From an early age, Jude Binder was creating.
“I started making things when I was a small child, and I would bring home stones and pieces of wood and construct things,” she said.
At 74, the momentum of the Calhoun County multidimensional artist’s career has only picked up. Most recently, the Tamarack Foundation for the Arts selected Binder as the 2017-18 Master Artist Fellowship recipient. Through the fellowship, her work will get a year-long national marketing campaign.
Marketing is an unfamiliar concept for Binder.
“Except for FestivALL, I don’t promote my work,” she said. “I’m very involved at home with the school ... but I don’t have a website.”
Heartwood in the Hills, the multidisciplinary nonprofit school for the performing arts she founded in Calhoun County, does have a website that stresses the school’s mission.
“I don’t promote my work, and my dream has always been to receive commissions so that I could carve wood and create something and know that it was going to be sold. And know that Heartwood was going to have a new roof when it needed it or all the things that make life expensive,” Binder said.
“I thought that if I could get something like this fellowship, I would be involved with people who could give me some guidance and help me achieve this goal of mine. And recognition is a lovely thing.”
She’s a dancer, woodcarver, painter, mask-maker, actor, playwright, graphic artist and teacher. Most of the painting she does is on her masks.
She creates both Balinese wooden masks and cloth masks made of tarlatan, an open-weave cotton fabric. They aren’t meant to be hung or put on display, though. She creates them mostly to dance in.
She started wood carving around 1976. She had injured herself dancing, was in the hospital and started carving, she said.
Before using tarlatan on masks — something she picked up in the ’80s — she relied on paper-mache and chicken wire.
“I was torturing my dancers and myself by putting chicken wire in the masks,” she said. “The paper-mache masks are brittle, so these are really incredible.”
Now she can make a mask that fits so perfectly she can wear it for an hour or more at a time and dance in it, she said.
She adds embellishments like beads and jewels or enhancements like flowers or ribbons to give her masks more personality.
Probably her best known role or performance is as the FestivALL princess. The nickname “princess” started about 11 years ago during her first year with FestivALL. She dressed up in a pink Marie Antoinette-style wedding dress that belonged to her daughter-in-law. Children called her a princess, and the designation stuck.
Binder still wears the dress during some days of FestivALL, but she makes a new mask each year.
“When I’m in my studio, I feel like, especially when I’m making the masks for FestivALL, I have a platform for what I do,” she said.
The colorful costumes, masks, persona and performances are all created by Binder with support from seamstress Lynda Milliron.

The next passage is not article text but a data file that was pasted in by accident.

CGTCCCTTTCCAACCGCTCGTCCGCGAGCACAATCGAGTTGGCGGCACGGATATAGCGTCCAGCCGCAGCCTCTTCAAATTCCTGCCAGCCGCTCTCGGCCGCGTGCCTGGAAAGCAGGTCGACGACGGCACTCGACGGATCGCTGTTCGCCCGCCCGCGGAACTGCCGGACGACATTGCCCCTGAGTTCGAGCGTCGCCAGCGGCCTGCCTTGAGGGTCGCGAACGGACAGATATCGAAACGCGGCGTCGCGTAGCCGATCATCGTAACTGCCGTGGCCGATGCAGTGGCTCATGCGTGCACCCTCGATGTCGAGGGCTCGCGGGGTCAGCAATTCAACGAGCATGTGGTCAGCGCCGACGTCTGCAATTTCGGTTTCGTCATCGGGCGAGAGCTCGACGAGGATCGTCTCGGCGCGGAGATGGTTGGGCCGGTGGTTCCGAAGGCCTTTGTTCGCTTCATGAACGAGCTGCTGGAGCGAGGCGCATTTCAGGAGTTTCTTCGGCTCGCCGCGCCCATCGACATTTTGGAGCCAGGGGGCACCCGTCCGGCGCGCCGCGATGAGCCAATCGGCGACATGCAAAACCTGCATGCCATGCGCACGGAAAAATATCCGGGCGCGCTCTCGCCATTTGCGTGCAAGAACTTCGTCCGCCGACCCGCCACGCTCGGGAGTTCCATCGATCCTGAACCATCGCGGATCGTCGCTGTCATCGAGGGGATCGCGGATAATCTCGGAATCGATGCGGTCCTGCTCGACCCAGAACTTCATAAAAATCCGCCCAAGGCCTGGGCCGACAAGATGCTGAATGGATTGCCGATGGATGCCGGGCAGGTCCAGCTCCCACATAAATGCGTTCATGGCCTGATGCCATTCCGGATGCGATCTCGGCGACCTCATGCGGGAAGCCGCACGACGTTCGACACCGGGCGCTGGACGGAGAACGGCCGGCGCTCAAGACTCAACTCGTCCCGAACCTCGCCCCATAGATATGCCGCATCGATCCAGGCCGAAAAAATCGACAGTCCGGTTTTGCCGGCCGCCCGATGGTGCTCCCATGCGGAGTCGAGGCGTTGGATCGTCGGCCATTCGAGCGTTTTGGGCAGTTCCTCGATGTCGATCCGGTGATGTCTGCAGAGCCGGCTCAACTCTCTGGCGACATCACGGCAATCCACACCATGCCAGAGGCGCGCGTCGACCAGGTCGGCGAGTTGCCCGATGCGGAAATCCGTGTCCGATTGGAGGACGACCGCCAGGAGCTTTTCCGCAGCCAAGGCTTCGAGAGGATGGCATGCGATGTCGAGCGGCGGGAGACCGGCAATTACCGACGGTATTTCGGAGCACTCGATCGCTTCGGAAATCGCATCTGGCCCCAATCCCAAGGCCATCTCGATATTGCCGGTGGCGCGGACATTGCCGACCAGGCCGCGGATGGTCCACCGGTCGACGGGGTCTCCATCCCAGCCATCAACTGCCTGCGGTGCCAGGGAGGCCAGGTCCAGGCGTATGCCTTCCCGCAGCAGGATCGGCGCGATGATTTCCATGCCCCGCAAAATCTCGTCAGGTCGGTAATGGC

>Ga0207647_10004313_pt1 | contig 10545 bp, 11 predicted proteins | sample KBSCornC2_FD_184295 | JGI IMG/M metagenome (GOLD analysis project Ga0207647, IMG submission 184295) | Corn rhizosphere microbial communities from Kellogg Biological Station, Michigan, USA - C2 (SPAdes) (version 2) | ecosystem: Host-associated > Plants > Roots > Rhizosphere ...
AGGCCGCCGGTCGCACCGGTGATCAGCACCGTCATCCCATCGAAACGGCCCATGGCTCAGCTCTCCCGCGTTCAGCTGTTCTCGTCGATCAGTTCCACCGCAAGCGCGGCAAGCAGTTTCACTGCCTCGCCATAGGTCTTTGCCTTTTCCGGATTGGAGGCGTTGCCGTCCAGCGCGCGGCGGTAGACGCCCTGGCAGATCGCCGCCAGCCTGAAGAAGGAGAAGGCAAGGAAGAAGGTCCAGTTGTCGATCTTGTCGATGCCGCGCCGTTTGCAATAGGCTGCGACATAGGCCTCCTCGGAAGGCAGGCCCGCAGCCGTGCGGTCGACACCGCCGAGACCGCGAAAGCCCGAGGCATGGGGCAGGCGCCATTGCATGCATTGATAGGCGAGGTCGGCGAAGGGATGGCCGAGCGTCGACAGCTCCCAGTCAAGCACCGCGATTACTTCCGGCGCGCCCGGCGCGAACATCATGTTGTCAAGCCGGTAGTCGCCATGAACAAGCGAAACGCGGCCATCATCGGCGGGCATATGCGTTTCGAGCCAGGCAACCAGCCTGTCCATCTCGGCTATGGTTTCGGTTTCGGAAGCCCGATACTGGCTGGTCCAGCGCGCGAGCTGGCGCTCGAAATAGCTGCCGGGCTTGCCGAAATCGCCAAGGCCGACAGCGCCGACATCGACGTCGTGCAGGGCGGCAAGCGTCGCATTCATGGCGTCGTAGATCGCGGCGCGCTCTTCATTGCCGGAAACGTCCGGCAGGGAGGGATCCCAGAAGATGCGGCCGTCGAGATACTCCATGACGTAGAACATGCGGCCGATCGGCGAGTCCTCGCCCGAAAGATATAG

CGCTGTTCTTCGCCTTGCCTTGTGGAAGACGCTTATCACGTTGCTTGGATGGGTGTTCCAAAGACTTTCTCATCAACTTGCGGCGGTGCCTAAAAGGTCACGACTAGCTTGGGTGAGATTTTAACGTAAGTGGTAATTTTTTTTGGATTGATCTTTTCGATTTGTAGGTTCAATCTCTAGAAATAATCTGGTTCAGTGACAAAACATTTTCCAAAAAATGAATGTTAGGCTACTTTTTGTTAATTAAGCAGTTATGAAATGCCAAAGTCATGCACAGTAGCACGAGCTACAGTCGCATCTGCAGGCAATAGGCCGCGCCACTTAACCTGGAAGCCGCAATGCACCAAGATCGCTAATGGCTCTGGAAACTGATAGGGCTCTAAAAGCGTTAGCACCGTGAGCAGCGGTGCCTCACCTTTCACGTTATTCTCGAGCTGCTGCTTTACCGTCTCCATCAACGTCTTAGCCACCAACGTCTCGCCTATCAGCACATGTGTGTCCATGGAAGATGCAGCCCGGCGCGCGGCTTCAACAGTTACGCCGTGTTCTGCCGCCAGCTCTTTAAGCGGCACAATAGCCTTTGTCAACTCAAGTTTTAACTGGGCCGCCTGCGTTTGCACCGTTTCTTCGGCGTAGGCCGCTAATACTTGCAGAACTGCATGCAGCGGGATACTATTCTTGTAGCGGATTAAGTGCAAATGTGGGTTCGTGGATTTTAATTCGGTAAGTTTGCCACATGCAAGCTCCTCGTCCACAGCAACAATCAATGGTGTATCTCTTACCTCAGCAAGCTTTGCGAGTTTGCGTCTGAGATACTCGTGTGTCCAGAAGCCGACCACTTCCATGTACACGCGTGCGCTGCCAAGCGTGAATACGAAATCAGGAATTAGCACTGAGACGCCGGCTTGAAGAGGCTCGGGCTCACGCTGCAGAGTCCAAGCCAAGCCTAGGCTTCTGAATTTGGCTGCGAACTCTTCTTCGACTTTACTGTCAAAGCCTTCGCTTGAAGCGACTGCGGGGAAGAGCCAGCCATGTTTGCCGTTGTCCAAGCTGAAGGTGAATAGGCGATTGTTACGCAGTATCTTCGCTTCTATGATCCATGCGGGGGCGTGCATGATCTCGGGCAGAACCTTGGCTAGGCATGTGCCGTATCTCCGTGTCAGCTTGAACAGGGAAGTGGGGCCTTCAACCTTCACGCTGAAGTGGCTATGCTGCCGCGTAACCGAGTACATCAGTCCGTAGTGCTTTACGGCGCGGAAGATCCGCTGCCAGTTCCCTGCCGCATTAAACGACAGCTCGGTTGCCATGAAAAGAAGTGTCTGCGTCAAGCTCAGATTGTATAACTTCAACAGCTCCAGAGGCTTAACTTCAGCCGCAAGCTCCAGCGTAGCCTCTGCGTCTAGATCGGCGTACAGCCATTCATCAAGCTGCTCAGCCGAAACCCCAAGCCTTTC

When in character as the princess, Binder often will approach people and bow down to them. She wants to make them feel special, she said.
“I go up to people, and I just shine this attention [on them], thinking that people don’t get that kind of attention that much,” she said. “Then I bow down and try to make them feel like the only reason I’m there is because I knew that they were going to be there. ... It’s a great way to spend your time because you come out of it with all of these beautiful encounters in your mind. It’s the loveliest job I’ve ever had.”
She describes her FestivALL performance as a combination of mellow ballet, mime and acting.
“I do a lot with my eyes. Most of my masks have open [eyes], and I communicate with my eyes. I do a lot with my hands, but my body moves. I’m very limber,” she said.
The performance aspect of her art started with a desire at a young age to be a ballerina. She saw a ballet when she was 7 years old and fell in love with how the body moves. At 9 years old, the age then required in Washington, D.C., where she grew up, to start taking ballet, she began learning technique.
“I remember waiting to start,” she said.
By 16, she was the one teaching classical ballet to younger dancers while still in class herself. She continues teaching ballet and acting today at Heartwood in the Hills in Big Bend.
She and Frank Venezia co-founded the organization in 1982, nearly a decade after Binder moved to West Virginia from D.C. in 1973.
“Everything good happened to me when I moved to West Virginia,” she said.
Binder’s background in education and training comes from a culmination of schools and teachers: the Corcoran Gallery of Art (Washington, D.C.); Pennsylvania Academy of Fine Arts (Philadelphia, Pennsylvania); Washington School of Ballet (Washington, D.C.); School of American Ballet (New York); and with master woodworker Talmidge Geho (Calhoun County), among others.
“[Binder] is a master artist, a supremely gifted performer and a vibrant contributor to the community,” Tamarack Foundation for the Arts Executive Director Renee Margocee said. “I am thrilled the foundation will be devoting time to putting a spotlight on her illustrious career.”
Reach Anna Taylor at
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